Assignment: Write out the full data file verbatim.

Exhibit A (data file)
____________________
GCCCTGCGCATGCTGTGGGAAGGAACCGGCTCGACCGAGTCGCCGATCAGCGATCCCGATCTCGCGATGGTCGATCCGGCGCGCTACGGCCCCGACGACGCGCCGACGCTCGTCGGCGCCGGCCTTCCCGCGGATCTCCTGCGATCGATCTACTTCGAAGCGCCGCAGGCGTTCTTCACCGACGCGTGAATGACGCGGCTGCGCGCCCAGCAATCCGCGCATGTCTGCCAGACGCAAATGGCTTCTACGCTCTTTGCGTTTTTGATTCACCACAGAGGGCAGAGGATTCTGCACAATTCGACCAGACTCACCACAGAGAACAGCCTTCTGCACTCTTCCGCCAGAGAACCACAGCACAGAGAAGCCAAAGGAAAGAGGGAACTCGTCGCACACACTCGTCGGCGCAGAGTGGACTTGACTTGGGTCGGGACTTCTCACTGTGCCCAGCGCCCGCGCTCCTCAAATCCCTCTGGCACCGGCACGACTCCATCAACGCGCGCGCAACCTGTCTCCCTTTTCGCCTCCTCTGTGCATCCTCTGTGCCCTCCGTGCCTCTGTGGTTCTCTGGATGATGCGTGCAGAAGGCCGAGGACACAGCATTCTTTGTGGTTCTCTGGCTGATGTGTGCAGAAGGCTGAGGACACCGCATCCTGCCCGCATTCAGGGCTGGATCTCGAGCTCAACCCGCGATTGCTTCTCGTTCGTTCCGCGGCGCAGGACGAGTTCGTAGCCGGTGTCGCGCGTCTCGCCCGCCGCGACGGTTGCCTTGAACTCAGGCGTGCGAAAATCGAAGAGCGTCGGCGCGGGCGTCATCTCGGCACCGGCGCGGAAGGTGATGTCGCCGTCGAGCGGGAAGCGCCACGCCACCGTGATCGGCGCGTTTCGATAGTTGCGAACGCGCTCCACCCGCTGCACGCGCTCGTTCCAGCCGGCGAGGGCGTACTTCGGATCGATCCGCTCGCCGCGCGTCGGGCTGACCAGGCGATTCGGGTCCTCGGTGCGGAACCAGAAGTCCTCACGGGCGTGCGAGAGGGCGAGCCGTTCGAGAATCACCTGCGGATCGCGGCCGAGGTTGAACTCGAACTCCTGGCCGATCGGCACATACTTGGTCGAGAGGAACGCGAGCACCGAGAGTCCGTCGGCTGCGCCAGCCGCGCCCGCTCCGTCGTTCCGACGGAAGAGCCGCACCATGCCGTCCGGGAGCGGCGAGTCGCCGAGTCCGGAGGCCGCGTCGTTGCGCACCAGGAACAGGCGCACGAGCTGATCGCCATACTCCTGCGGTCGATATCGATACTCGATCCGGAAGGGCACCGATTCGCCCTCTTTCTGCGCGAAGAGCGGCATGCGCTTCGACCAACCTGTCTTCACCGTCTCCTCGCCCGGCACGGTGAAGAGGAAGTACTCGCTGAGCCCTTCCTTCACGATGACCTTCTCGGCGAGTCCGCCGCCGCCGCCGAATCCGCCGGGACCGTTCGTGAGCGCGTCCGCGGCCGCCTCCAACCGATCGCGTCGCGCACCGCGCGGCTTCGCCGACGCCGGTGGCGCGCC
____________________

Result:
GCCCTGCGCATGCTGTGGGAAGGAACCGGCTCGACCGAGTCGCCGATCAGCGATCCCGATCTCGCGATGGTCGATCCGGCGCGCTACGGCCCCGACGACGCGCCGACGCTCGTCGGCGCCGGCCTTCCCGCGGATCTCCTGCGATCGATCTACTTCGAAGCGCCGCAGGCGTTCTTCACCGACGCGTGAATGACGCGGCTGCGCGCCCAGCAATCCGCGCATGTCTGCCAGACGCAAATGGCTTCTACGCTCTTTGCGTTTTTGATTCACCACAGAGGGCAGAGGATTCTGCACAATTCGACCAGACTCACCACAGAGAACAGCCTTCTGCACTCTTCCGCCAGAGAACCACAGCACAGAGAAGCCAAAGGAAAGAGGGAACTCGTCGCACACACTCGTCGGCGCAGAGTGGACTTGACTTGGGTCGGGACTTCTCACTGTGCCCAGCGCCCGCGCTCCTCAAATCCCTCTGGCACCGGCACGACTCCATCAACGCGCGCGCAACCTGTCTCCCTTTTCGCCTCCTCTGTGCATCCTCTGTGCCCTCCGTGCCTCTGTGGTTCTCTGGATGATGCGTGCAGAAGGCCGAGGACACAGCATTCTTTGTGGTTCTCTGGCTGATGTGTGCAGAAGGCTGAGGACACCGCATCCTGCCCGCATTCAGGGCTGGATCTCGAGCTCAACCCGCGATTGCTTCTCGTTCGTTCCGCGGCGCAGGACGAGTTCGTAGCCGGTGTCGCGCGTCTCGCCCGCCGCGACGGTTGCCTTGAACTCAGGCGTGCGAAAATCGAAGAGCGTCGGCGCGGGCGTCATCTCGGCACCGGCGCGGAAGGTGATGTCGCCGTCGAGCGGGAAGCGCCACGCCACCGTGATCGGCGCGTTTCGATAGTTGCGAACGCGCTCCACCCGCTGCACGCGCTCGTTCCAGCCGGCGAGGGCGTACTTCGGATCGATCCGCTCGCCGCGCGTCGGGCTGACCAGGCGATTCGGGTCCTCGGTGCGGAACCAGAAGTCCTCACGGGCGTGCGAGAGGGCGAGCCGTTCGAGAATCACCTGCGGATCGCGGCCGAGGTTGAACTCGAACTCCTGGCCGATCGGCACATACTTGGTCGAGAGGAACGCGAGCACCGAGAGTCCGTCGGCTGCGCCAGCCGCGCCCGCTCCGTCGTTCCGACGGAAGAGCCGCACCATGCCGTCCGGGAGCGGCGAGTCGCCGAGTCCGGAGGCCGCGTCGTTGCGCACCAGGAACAGGCGCACGAGCTGATCGCCATACTCCTGCGGTCGATATCGATACTCGATCCGGAAGGGCACCGATTCGCCCTCTTTCTGCGCGAAGAGCGGCATGCGCTTCGACCAACCTGTCTTCACCGTCTCCTCGCCCGGCACGGTGAAGAGGAAGTACTCGCTGAGCCCTTCCTTCACGATGACCTTCTCGGCGAGTCCGCCGCCGCCGCCGAATCCGCCGGGACCGTTCGTGAGCGCGTCCGCGGCCGCCTCCAACCGATCGCGTCGCGCACCGCGCGGCTTCGCCGACGCCGGTGGCGCGCC